Some books have characters which are so richly developed that, before the ride’s over, you feel intimately connected with them. You can picture them practically standing in front of you. You know their likes and dislikes, their mannerisms, even what they would and would not say.
That has always fascinated and amazed me; that I could say, in my mind, “No! Juan would never do that! How could his friends think he would?” The author did a great job developing that character.
I’ve found that I only come close to that when I take enough time to fully think the character through in my head. Sounds obvious, I’ll admit, but sometimes you just want to delve into the story and you don’t give your character a chance to “breathe” and fully come into being. I suppose you could say characters need time to grow into their own, and we need to be patient enough to let it happen.
As I’d gone through the process of thinking about, and then writing, stories over the years, I’d asked myself the question many agents and publishers say that authors are to consider: “Where does your work fit in the market?”
Many books / websites / interviews from these professionals and many trade discussion boards assure authors that this is something all writers are supposed to think about, especially if they hope to get their work published by a publishing house. Authors are supposed to identify the single genre of their work, understand the demand (or lack thereof) for that work, and then associate their work with other works already on the shelf.
I once found myself troubled with those requirements. Yes, authors should be able to determine such basics as the genre, I told myself; yet, I hated to associate my work with those of others ( “My book falls between This and That on the shelves.” or “It’s a cross between This and That.” ), never mind that those other works obviously passed enough hurdles to actually land on the bookstore shelves.
It was vanity, I suppose, to not want to label oneself or link one’s work with that of another, even though so very many stories are revisions and offshoots of others — or greatly influenced by them. We just don’t ever want to admit it.
So I was forced to recognize that even if one didn’t want to stamp a label on her work, it is an inevitable necessity. How is the agent or publisher to know what they’re being asked to consider if the author herself fails to identify her work in a clear and concise manner? They can’t, obviously, without reading it. Therefore, the author would be asking people with very limited time to find the answer on their own without her help.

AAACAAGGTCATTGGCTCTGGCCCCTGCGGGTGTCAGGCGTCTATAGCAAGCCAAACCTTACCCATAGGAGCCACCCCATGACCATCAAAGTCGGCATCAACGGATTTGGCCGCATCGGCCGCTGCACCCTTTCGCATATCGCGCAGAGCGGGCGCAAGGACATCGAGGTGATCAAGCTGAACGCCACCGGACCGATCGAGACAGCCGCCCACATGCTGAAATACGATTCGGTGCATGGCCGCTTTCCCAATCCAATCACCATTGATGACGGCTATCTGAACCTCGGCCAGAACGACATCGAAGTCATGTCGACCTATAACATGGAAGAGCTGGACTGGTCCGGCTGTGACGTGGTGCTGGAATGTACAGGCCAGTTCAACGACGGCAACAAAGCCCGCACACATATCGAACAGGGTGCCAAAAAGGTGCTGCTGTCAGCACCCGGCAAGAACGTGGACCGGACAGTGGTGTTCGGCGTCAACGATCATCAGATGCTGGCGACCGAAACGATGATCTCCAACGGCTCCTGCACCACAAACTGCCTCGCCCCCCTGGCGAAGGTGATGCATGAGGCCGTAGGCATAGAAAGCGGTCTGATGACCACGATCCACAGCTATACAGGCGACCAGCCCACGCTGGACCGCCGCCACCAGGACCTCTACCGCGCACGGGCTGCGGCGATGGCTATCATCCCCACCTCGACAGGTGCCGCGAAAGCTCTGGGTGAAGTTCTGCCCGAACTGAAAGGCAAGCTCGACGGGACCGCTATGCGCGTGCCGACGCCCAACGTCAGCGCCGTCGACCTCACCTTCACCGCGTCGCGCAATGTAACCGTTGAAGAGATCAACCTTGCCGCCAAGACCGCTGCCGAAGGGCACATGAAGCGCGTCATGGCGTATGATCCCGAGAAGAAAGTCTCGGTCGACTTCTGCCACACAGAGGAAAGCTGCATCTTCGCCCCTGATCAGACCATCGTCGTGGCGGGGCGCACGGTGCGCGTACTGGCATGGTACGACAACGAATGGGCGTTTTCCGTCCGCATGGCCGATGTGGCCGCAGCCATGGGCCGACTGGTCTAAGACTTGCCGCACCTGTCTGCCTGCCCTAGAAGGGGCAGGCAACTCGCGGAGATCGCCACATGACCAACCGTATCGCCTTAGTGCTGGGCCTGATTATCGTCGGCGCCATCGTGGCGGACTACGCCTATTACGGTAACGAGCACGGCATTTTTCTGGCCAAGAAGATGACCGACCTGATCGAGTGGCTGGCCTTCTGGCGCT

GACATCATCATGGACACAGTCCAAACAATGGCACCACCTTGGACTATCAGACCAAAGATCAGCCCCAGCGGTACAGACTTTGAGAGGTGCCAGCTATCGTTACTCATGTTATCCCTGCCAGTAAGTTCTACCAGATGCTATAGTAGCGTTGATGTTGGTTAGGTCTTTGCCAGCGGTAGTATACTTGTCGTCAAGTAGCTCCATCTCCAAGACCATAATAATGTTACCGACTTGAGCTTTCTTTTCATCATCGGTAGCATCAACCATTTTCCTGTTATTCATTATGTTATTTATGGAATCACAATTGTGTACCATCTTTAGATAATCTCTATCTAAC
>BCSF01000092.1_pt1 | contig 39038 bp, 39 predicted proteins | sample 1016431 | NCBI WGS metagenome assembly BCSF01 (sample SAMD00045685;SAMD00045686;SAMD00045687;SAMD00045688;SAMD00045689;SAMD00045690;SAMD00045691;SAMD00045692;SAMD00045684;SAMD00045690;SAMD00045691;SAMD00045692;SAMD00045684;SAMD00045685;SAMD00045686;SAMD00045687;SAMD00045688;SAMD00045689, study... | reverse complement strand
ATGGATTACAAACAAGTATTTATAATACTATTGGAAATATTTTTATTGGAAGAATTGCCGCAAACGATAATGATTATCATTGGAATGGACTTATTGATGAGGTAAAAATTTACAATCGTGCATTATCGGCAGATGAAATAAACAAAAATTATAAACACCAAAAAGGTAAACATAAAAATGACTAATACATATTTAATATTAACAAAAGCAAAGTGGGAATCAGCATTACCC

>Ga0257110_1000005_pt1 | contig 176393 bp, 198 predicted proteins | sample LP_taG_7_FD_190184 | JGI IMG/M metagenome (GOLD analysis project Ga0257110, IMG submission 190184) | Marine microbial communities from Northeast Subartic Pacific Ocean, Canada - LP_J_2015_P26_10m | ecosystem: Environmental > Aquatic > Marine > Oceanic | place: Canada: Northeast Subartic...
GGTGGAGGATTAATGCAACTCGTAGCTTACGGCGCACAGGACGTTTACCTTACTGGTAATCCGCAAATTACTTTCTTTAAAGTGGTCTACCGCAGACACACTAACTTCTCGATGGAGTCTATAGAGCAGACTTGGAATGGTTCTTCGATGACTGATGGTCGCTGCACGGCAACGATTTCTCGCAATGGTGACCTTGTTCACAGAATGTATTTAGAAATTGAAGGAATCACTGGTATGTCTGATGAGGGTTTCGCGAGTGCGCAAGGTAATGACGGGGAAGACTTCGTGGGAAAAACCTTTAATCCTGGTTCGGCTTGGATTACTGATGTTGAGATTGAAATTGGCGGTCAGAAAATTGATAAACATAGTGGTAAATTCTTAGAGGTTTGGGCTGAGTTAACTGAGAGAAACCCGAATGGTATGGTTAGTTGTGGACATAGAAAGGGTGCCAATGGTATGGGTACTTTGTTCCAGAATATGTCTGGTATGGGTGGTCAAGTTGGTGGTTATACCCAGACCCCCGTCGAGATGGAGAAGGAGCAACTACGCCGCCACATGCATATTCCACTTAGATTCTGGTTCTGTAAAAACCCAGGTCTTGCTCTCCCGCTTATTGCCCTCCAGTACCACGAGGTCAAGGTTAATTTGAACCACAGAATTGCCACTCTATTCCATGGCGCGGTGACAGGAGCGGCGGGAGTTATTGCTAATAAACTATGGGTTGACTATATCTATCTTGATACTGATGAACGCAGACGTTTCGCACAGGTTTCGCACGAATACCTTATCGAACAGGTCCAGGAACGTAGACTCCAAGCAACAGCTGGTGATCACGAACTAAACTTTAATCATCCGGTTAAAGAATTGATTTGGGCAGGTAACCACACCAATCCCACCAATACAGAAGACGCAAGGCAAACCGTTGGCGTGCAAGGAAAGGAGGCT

Good luck, I figured. The request wasn’t so invasive, after all.
I had the honor this year of winning the “Best Reporting Award” in the Excellence in Wisconsin Journalism Competition. It is an award given by one’s peers and is, thus, very meaningful for its recipients, myself included.
Competitions and critiques aren’t always easy to face, we all know. No one wants to be passed over on an award, have their work torn apart, or see an editor slash and burn what you later must agree was worthless text. It’s tough, but I believe there is value in having your peers evaluate your work.
I’ve had colleagues tell me, in brutal honestly, all the things I could have done better. Happily, I’ve also had some great feedback on my work. I try to remember those nuggets of affirmation.
Today, I had one of those nuggets tossed my way; only it wasn’t from a peer. It was from a young reader who enjoyed a particular turn of phrase in one of my writings.
That is another kind of honor that I cherish.
There is just something so wonderful about formatting a manuscript. I wouldn’t have thought it possible before going through the process. Since then, I’ve found I love it.
Formatting all those hundreds of pages means I’ve finally hit the final stages. Formatting is making my manuscript presentable for others to judge. I’m making the package pretty.
To be sure, I understand that formatting is not the most important step; that honor would go toward actually creating a great story. We all know that proper formatting won’t sell an inferior manuscript.
Still, it’s invigorating to see all that hard work put into a truly professional package that can be shown with pride. Pride. In the end, it’s what the whole “pretty package” thing is all about.
In classic mythology, the muses were the nine daughters of Zeus, each of whom exercised control over an art. Today, we think of the muse as anything that inspires artists and thinkers in their craft. We, as writers, stare at the large (and ever-growing) blank sheet of paper (or white and vibrating screen) and think blithely to ourselves, “When the muse sings to me, I’ll create works of art the likes of which this tiny world has never seen.”
Writing is about writing. Sitting down and doing it. Right now. With your planned or spare minutes. Filling paper. Putting fingers to keyboard.
How many great writers have encouraged us aspirants to just set down the story and worry about fixing it later? How many great stories might never have been written if the author had waited for the muse? Many great writers have encouraged novices to simply let the writing flow, neither waiting for inspiration nor stopping to edit. It’s the mental equivalent on vomiting your thoughts all over the place and wiping it clean later. Hmmm, that’s not a pretty thought, is it? Our first writings aren’t all that pretty, either. C’mon, admit it.
I would propose that this advice should in itself be our muse. We writers should write, even in our random five-minutes free, for years and years, in the hopes that, someday, we’ll get it right.
Why do I say this? As much for my inspiration as anyone else’s. We writers — well, we humans in general, I suppose — hope for exactitude and perfection so very far ahead of the time needed to achieve it.
Here’s to shooing the muse! Here’s to covering pages with ink!